Description of the Innovative ActivityAs a voluntary alternative to traditional agency-delivered home care, Cash & Counseling gives Medicaid beneficiaries a monthly allowance for community-based home care and related services that they spend at their own discretion. Participants receive a budget allocation based on their unique needs that they can use not only to hire home health workers (including friends and relatives), but also to purchase goods and services that allow them to live independently. Participants receive assistance in developing and executing their spending plans, and have access to services to help them manage their finances. Key elements of this policy-based initiative are detailed below:
- Outreach and enrollment: Outreach and enrollment processes vary by state. Typically, current home care clients (often the frail elderly and those with disabilities) receive a letter and brochure about the program, and/or are told about it during an in-person home care assessment. Marketing materials are designed to be easy to understand and reflect the language diversity of the populations served. Enrollment in this voluntary program typically occurs during a home visit by a Cash & Counseling representative. Those who enroll do so in lieu of receiving the traditional Medicaid home care benefit for which they qualify.
- Setting budget amount: The program gives participants a fixed monthly budget they can use to pay for goods and services they choose to meet their individual health needs. The budgeted amount is based on a program representative's assessment of the individual's need for community-based services, with the allotment intended to reflect the monetary value of the needed services. A small amount may be subtracted to offset the cost of counseling and administrative services.
- Participant-directed spending: Participants are responsible for developing and following a spending plan, although they get assistance from program representatives in doing so (as described below). Those unable or unwilling to manage the budget on their own can appoint a representative to assist them. With the budget provided, they hire and manage home health and other support services, often hiring a friend or family member to provide such support. They can also use the money to pay for other goods and services to help them remain independent, such as home modifications, transportation, yard work, and appliances (e.g., washing machine, dryer, microwave oven, air conditioner).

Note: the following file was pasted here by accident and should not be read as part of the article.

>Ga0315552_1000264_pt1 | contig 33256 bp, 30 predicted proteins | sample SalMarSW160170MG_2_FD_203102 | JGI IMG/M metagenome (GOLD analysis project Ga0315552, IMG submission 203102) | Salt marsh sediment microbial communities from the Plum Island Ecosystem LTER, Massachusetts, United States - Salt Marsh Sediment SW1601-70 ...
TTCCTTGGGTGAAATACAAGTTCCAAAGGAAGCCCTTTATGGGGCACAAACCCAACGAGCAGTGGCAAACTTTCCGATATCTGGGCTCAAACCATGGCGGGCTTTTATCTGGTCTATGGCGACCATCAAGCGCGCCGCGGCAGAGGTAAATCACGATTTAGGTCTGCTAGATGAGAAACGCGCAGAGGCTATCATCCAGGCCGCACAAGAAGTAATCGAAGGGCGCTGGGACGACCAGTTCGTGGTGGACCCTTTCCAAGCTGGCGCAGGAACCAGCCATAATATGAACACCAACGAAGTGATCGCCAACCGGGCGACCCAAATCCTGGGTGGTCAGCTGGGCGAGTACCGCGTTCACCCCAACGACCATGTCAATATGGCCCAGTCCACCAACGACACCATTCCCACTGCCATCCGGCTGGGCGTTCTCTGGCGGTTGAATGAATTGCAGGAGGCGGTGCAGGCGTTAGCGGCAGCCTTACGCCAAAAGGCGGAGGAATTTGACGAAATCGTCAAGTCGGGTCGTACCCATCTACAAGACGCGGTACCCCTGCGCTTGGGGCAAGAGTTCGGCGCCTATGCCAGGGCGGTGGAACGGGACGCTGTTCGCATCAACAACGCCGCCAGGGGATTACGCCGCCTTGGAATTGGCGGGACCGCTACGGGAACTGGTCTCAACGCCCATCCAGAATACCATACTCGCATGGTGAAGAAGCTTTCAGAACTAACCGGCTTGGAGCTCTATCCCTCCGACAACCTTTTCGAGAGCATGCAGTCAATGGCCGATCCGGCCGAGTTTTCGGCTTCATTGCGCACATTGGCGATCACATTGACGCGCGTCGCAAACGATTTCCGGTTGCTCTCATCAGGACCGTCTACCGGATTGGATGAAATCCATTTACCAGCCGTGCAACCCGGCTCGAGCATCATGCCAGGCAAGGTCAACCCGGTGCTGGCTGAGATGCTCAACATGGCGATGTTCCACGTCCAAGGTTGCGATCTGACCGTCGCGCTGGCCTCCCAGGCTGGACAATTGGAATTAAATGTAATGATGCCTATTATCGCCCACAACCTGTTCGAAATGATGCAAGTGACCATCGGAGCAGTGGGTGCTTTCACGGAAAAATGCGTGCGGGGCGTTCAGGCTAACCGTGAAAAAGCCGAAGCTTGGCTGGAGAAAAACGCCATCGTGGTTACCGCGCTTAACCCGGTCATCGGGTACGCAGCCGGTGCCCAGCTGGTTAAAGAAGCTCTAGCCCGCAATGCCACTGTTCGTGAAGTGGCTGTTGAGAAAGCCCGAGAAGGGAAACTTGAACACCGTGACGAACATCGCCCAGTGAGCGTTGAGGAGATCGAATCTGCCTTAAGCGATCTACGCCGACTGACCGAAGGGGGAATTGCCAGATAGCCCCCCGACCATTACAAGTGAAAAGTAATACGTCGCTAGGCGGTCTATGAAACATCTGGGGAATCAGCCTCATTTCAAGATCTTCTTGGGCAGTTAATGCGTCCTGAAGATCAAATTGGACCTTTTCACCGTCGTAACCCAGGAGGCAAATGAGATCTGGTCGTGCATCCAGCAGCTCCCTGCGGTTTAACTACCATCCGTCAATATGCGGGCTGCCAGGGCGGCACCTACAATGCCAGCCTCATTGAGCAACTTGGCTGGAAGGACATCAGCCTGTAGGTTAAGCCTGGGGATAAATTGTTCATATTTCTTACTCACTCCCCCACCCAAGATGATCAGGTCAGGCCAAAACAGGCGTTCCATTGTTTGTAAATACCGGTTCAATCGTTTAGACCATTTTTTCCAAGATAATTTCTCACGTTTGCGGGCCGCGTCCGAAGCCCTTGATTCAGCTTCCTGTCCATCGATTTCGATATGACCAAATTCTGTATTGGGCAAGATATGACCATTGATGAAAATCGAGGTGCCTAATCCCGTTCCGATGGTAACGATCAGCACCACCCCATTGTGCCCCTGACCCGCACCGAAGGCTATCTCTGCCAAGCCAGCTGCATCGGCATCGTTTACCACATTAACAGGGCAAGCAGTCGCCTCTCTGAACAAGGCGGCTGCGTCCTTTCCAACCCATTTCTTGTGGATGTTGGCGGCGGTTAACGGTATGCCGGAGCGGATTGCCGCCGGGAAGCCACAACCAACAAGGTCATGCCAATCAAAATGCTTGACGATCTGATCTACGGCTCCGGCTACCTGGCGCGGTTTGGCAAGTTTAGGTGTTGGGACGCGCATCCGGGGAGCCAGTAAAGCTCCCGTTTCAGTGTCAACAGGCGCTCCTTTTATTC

- Support services for participants: Cash & Counseling staff offer counseling and financial management services to participants who need such help, as outlined below:
- Counseling: Program staff help beneficiaries consider the broad range of goods and services needed, create a budget based on these needs, manage the paperwork required to pay employee wages and withhold taxes, track expenditures, and develop a backup plan if the participant-hired support worker cannot continue to support the individual. Counselors may also help participants use a registry (if available) to locate home care workers in situations where no friends or family members are available to fill this role.
- Financial management services: The program offers various financial management services at little or no direct cost to participants, including bookkeeping, check writing, and filing tax returns.
- Ongoing program monitoring: Each state has its own process for monitoring program quality and facilitating quality improvement.2 CMS requires the development of a system to monitor the quality of Cash & Counseling programs.
Context of the InnovationAs stated earlier, Cash & Counseling was developed and sponsored by the Robert Wood Johnson Foundation and the Office of the Assistant Secretary for Planning and Evaluation in the U.S. Department of Health and Human Services, in close collaboration with CMS. The impetus for the program came from a desire to improve access to and satisfaction with home care services in light of current and projected home care workforce shortages. Currently, the National Program Office of Cash & Counseling is located at the National Resource Center for Participant-Directed Services of the Boston College Graduate School of Social Work.